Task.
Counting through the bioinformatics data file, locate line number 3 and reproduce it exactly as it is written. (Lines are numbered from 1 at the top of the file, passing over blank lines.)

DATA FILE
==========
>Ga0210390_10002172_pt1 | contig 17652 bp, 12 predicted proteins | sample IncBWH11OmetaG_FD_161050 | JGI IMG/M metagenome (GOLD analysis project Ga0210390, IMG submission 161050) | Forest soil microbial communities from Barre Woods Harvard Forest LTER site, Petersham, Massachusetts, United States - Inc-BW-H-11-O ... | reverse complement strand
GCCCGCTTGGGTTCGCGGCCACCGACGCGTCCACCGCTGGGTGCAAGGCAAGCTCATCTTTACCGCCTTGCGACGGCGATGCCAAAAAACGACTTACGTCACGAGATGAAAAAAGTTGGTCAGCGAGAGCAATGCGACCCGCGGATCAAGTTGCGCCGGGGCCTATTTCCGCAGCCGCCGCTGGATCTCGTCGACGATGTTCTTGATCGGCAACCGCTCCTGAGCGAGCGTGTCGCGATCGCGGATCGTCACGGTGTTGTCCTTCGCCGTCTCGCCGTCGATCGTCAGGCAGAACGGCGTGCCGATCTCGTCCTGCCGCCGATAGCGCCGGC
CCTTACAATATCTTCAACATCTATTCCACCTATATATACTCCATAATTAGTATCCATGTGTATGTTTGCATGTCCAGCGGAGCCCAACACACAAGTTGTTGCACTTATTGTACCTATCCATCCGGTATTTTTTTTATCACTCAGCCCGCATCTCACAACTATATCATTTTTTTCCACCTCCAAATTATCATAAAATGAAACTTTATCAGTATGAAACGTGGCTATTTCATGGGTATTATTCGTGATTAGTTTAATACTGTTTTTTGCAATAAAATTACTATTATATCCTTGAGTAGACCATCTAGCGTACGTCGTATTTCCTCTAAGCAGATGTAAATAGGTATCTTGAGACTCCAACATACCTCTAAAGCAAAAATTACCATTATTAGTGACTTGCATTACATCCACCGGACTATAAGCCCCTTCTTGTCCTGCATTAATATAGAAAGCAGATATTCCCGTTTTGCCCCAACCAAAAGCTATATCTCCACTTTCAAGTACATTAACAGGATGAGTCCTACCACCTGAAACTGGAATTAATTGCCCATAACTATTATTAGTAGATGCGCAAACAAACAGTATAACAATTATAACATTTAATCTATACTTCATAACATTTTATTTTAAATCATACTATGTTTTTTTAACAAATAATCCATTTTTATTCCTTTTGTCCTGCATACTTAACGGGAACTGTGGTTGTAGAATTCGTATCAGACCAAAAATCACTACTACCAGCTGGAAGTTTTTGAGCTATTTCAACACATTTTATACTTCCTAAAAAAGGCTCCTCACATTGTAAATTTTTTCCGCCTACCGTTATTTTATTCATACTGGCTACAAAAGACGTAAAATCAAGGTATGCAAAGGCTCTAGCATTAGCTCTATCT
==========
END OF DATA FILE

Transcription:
CCTTACAATATCTTCAACATCTATTCCACCTATATATACTCCATAATTAGTATCCATGTGTATGTTTGCATGTCCAGCGGAGCCCAACACACAAGTTGTTGCACTTATTGTACCTATCCATCCGGTATTTTTTTTATCACTCAGCCCGCATCTCACAACTATATCATTTTTTTCCACCTCCAAATTATCATAAAATGAAACTTTATCAGTATGAAACGTGGCTATTTCATGGGTATTATTCGTGATTAGTTTAATACTGTTTTTTGCAATAAAATTACTATTATATCCTTGAGTAGACCATCTAGCGTACGTCGTATTTCCTCTAAGCAGATGTAAATAGGTATCTTGAGACTCCAACATACCTCTAAAGCAAAAATTACCATTATTAGTGACTTGCATTACATCCACCGGACTATAAGCCCCTTCTTGTCCTGCATTAATATAGAAAGCAGATATTCCCGTTTTGCCCCAACCAAAAGCTATATCTCCACTTTCAAGTACATTAACAGGATGAGTCCTACCACCTGAAACTGGAATTAATTGCCCATAACTATTATTAGTAGATGCGCAAACAAACAGTATAACAATTATAACATTTAATCTATACTTCATAACATTTTATTTTAAATCATACTATGTTTTTTTAACAAATAATCCATTTTTATTCCTTTTGTCCTGCATACTTAACGGGAACTGTGGTTGTAGAATTCGTATCAGACCAAAAATCACTACTACCAGCTGGAAGTTTTTGAGCTATTTCAACACATTTTATACTTCCTAAAAAAGGCTCCTCACATTGTAAATTTTTTCCGCCTACCGTTATTTTATTCATACTGGCTACAAAAGACGTAAAATCAAGGTATGCAAAGGCTCTAGCATTAGCTCTATCT